What businesses need to consider before a brand (re)launch: lessons from SUSSEX ROYAL
The Anglosphere was recently abuzz with Prince Harry and Meghan Markle’s decision to transition from being public members of the royal family to private commercial enterprise, stepping back from both their official roles and their share of the sovereign grant. The couple quickly faced myriad difficulties with their plan to use the SUSSEX ROYAL mark in association with various goods and services, culminating in the Queen’s alleged refusal to allow the use of ROYAL. While an unfortunate setback for the pair, their failure to successfully launch SUSSEX ROYAL can serve as a useful post-mortem on trademark issues that any business may face when they (re)brand.
First, businesses – and particularly those which spin off or split from existing organisations – should take care to avoid conflict with their prior associates or places of employment. The Duke and Duchess of Sussex appear to have sunk significant resources and efforts into branding as SUSSEX ROYAL, including a popular Instagram account, relevant trademark filings and domain names (at the time of writing, the couple still provides updates through ‘www.sussexroyal.com’). It now appears clear that those investments were made before the couple had negotiated terms for their transition from public royal life. In doing so, they not only suffered losses related to the failed launch but also wasted potential leverage in negotiating the terms of their transition.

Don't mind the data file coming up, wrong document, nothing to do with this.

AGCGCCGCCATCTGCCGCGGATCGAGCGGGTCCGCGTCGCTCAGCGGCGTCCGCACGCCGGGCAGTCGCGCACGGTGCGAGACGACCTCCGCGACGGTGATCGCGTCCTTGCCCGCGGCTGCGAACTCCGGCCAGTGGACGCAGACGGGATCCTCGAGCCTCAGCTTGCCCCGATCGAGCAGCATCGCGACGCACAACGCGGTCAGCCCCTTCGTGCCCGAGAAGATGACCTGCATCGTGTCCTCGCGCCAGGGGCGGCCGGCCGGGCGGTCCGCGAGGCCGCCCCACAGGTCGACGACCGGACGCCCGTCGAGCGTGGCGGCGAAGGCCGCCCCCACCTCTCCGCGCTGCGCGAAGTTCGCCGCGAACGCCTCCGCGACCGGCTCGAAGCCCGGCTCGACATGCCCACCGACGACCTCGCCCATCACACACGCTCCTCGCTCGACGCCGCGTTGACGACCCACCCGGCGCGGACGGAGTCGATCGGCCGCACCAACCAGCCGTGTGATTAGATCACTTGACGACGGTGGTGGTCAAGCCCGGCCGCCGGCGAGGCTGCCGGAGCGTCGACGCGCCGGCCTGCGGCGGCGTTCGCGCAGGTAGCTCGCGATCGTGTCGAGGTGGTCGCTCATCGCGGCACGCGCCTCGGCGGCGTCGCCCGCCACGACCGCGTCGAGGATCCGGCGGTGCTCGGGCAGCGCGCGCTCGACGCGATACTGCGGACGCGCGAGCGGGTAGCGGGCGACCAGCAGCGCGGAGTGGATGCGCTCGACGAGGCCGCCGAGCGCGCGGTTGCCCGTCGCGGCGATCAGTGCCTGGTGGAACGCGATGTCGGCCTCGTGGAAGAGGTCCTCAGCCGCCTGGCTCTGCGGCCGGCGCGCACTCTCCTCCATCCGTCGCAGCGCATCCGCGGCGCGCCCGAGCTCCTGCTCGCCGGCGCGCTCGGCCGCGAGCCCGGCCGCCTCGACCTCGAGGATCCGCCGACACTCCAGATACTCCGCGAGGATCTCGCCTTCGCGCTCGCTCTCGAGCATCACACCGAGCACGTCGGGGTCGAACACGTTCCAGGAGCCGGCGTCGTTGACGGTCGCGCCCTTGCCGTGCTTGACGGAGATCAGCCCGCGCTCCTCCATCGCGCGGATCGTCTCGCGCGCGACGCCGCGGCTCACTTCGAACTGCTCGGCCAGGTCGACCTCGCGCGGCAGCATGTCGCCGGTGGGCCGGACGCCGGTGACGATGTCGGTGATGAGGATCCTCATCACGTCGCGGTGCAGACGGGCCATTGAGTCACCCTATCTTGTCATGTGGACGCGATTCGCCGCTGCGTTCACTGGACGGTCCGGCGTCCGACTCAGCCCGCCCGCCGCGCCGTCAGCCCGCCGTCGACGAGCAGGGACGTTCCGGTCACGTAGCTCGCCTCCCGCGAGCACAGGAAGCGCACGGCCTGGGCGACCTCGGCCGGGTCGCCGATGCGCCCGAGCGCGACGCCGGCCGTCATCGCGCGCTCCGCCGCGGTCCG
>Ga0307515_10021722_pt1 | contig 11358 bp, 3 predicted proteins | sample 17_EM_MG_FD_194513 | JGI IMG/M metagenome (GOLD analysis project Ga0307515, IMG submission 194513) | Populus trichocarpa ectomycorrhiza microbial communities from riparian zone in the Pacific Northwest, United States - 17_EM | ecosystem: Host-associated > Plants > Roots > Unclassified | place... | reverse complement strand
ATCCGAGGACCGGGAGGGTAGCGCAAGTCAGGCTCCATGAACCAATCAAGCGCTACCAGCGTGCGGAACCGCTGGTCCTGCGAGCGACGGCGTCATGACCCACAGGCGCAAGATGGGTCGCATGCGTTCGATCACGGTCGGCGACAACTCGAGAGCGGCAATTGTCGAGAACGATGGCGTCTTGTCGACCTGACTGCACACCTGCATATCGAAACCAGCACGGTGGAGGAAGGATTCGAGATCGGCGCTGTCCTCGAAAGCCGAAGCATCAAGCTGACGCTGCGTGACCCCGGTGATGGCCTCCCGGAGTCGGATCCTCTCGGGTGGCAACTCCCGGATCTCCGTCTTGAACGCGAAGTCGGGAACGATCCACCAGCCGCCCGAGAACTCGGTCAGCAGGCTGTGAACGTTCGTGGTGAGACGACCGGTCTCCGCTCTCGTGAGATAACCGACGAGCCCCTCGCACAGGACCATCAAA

Second – and though it is trite to mention – legal counsel should be obtained prior to making an important branding or operational transition. Trademark law is generally complex and deceptively complicated concepts often lead to misunderstandings on the part of the general public and non-specialist practitioners alike.
For instance, while some sources covering the story reported that the use of ROYAL for commercial enterprises was prohibited unless permission was obtained from the Canadian government for its use in Canada, this is not entirely accurate. It is true that the country’s Trademarks Act provides that a number of prohibited marks are not available for use in association with a business, which includes “any word or symbol likely to lead to the belief that the [associated] goods or services have received, or are produced, sold or performed under, royal…patronage, approval or authority”.
However, the relevant consent need not be obtained from the government, but from the Queen or the person “intended to be protected by this section”. It is at least arguable that Harry and Megan qualify as such persons – notwithstanding their new roles, they were to remain royals and allowed to retain the HRH royal prefixes to their names. Moreover, Harry remains sixth in line for the throne.
Third, businesses should be mindful of both the challenge and the cost of pursuing pan-continental trademark protection – specifically, how obstacles in key countries can derail broader plans. For example, many articles were published on the difficulties the couple experienced in attempting to secure a registration for SUSSEX ROYAL in the United Kingdom.